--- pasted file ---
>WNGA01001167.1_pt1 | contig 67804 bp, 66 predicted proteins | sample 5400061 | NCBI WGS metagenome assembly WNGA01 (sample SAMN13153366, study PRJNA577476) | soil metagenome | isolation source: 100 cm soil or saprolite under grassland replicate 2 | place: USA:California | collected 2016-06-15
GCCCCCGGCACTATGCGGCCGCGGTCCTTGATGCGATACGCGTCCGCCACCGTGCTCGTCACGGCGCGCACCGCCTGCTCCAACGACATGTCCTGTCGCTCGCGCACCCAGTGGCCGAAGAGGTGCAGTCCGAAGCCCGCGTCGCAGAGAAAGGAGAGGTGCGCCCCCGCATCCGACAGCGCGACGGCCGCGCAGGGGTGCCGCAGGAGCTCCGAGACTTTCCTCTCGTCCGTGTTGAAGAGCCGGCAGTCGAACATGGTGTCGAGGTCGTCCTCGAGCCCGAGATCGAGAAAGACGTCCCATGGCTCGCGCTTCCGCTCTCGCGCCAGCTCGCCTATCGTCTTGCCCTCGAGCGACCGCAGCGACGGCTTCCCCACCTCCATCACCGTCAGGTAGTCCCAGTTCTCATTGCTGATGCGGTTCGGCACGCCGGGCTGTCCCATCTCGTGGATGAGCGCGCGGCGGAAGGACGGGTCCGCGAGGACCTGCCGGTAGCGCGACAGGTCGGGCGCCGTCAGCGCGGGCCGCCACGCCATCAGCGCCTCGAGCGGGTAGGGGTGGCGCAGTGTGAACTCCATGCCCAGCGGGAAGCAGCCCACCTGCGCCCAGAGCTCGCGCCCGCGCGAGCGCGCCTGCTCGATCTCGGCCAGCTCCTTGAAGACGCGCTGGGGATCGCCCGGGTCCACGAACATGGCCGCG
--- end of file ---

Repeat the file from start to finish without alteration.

>WNGA01001167.1_pt1 | contig 67804 bp, 66 predicted proteins | sample 5400061 | NCBI WGS metagenome assembly WNGA01 (sample SAMN13153366, study PRJNA577476) | soil metagenome | isolation source: 100 cm soil or saprolite under grassland replicate 2 | place: USA:California | collected 2016-06-15
GCCCCCGGCACTATGCGGCCGCGGTCCTTGATGCGATACGCGTCCGCCACCGTGCTCGTCACGGCGCGCACCGCCTGCTCCAACGACATGTCCTGTCGCTCGCGCACCCAGTGGCCGAAGAGGTGCAGTCCGAAGCCCGCGTCGCAGAGAAAGGAGAGGTGCGCCCCCGCATCCGACAGCGCGACGGCCGCGCAGGGGTGCCGCAGGAGCTCCGAGACTTTCCTCTCGTCCGTGTTGAAGAGCCGGCAGTCGAACATGGTGTCGAGGTCGTCCTCGAGCCCGAGATCGAGAAAGACGTCCCATGGCTCGCGCTTCCGCTCTCGCGCCAGCTCGCCTATCGTCTTGCCCTCGAGCGACCGCAGCGACGGCTTCCCCACCTCCATCACCGTCAGGTAGTCCCAGTTCTCATTGCTGATGCGGTTCGGCACGCCGGGCTGTCCCATCTCGTGGATGAGCGCGCGGCGGAAGGACGGGTCCGCGAGGACCTGCCGGTAGCGCGACAGGTCGGGCGCCGTCAGCGCGGGCCGCCACGCCATCAGCGCCTCGAGCGGGTAGGGGTGGCGCAGTGTGAACTCCATGCCCAGCGGGAAGCAGCCCACCTGCGCCCAGAGCTCGCGCCCGCGCGAGCGCGCCTGCTCGATCTCGGCCAGCTCCTTGAAGACGCGCTGGGGATCGCCCGGGTCCACGAACATGGCCGCG